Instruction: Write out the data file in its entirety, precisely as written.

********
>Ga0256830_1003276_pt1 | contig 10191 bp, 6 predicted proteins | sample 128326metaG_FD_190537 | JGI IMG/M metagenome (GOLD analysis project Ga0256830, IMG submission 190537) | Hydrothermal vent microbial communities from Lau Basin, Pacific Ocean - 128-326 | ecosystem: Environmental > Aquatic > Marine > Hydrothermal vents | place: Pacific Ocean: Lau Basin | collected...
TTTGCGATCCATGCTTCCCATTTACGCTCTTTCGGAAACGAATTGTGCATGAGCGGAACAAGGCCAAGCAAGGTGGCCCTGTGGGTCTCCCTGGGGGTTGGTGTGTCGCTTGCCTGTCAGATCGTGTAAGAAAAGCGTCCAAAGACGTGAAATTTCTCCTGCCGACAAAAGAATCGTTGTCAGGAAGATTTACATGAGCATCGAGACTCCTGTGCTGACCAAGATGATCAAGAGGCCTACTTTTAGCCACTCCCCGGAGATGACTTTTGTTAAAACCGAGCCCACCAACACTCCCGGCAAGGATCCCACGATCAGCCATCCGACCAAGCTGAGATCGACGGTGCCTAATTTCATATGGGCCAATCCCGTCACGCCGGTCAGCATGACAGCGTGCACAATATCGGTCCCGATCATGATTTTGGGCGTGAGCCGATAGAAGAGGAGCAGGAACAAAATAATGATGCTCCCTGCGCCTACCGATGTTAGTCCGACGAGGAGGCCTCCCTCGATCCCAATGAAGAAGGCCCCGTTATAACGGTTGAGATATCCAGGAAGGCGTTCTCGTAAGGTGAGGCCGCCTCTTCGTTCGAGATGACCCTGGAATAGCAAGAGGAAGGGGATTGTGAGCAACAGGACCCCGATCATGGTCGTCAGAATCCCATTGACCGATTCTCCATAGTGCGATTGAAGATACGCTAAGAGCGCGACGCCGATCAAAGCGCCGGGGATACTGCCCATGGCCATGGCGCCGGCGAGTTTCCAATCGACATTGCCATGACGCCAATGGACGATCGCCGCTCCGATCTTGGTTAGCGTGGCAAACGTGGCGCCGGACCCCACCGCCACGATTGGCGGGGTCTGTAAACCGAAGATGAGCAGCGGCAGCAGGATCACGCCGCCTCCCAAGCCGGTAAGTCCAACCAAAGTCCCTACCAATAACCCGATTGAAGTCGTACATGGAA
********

>Ga0256830_1003276_pt1 | contig 10191 bp, 6 predicted proteins | sample 128326metaG_FD_190537 | JGI IMG/M metagenome (GOLD analysis project Ga0256830, IMG submission 190537) | Hydrothermal vent microbial communities from Lau Basin, Pacific Ocean - 128-326 | ecosystem: Environmental > Aquatic > Marine > Hydrothermal vents | place: Pacific Ocean: Lau Basin | collected...
TTTGCGATCCATGCTTCCCATTTACGCTCTTTCGGAAACGAATTGTGCATGAGCGGAACAAGGCCAAGCAAGGTGGCCCTGTGGGTCTCCCTGGGGGTTGGTGTGTCGCTTGCCTGTCAGATCGTGTAAGAAAAGCGTCCAAAGACGTGAAATTTCTCCTGCCGACAAAAGAATCGTTGTCAGGAAGATTTACATGAGCATCGAGACTCCTGTGCTGACCAAGATGATCAAGAGGCCTACTTTTAGCCACTCCCCGGAGATGACTTTTGTTAAAACCGAGCCCACCAACACTCCCGGCAAGGATCCCACGATCAGCCATCCGACCAAGCTGAGATCGACGGTGCCTAATTTCATATGGGCCAATCCCGTCACGCCGGTCAGCATGACAGCGTGCACAATATCGGTCCCGATCATGATTTTGGGCGTGAGCCGATAGAAGAGGAGCAGGAACAAAATAATGATGCTCCCTGCGCCTACCGATGTTAGTCCGACGAGGAGGCCTCCCTCGATCCCAATGAAGAAGGCCCCGTTATAACGGTTGAGATATCCAGGAAGGCGTTCTCGTAAGGTGAGGCCGCCTCTTCGTTCGAGATGACCCTGGAATAGCAAGAGGAAGGGGATTGTGAGCAACAGGACCCCGATCATGGTCGTCAGAATCCCATTGACCGATTCTCCATAGTGCGATTGAAGATACGCTAAGAGCGCGACGCCGATCAAAGCGCCGGGGATACTGCCCATGGCCATGGCGCCGGCGAGTTTCCAATCGACATTGCCATGACGCCAATGGACGATCGCCGCTCCGATCTTGGTTAGCGTGGCAAACGTGGCGCCGGACCCCACCGCCACGATTGGCGGGGTCTGTAAACCGAAGATGAGCAGCGGCAGCAGGATCACGCCGCCTCCCAAGCCGGTAAGTCCAACCAAAGTCCCTACCAATAACCCGATTGAAGTCGTACATGGAA